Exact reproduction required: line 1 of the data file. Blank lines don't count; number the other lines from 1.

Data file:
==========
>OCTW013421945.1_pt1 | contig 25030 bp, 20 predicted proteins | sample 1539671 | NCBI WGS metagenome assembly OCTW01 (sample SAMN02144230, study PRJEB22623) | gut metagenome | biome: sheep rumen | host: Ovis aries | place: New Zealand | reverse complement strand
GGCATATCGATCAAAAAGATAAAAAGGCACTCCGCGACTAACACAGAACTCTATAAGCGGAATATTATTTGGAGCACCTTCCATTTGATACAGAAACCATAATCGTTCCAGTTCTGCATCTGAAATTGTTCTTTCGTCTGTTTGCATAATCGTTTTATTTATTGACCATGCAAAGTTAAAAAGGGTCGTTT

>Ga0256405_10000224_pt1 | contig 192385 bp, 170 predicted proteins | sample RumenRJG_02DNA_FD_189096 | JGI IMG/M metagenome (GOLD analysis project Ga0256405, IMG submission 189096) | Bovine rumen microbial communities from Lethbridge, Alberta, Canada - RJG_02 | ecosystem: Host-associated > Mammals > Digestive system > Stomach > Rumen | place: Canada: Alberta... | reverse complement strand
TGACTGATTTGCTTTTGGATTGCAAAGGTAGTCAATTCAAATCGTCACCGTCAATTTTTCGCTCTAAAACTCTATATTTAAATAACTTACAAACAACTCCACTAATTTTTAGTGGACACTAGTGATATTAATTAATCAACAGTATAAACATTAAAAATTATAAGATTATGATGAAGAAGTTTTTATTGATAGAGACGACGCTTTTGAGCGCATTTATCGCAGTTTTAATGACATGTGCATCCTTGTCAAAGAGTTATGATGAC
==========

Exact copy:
>OCTW013421945.1_pt1 | contig 25030 bp, 20 predicted proteins | sample 1539671 | NCBI WGS metagenome assembly OCTW01 (sample SAMN02144230, study PRJEB22623) | gut metagenome | biome: sheep rumen | host: Ovis aries | place: New Zealand | reverse complement strand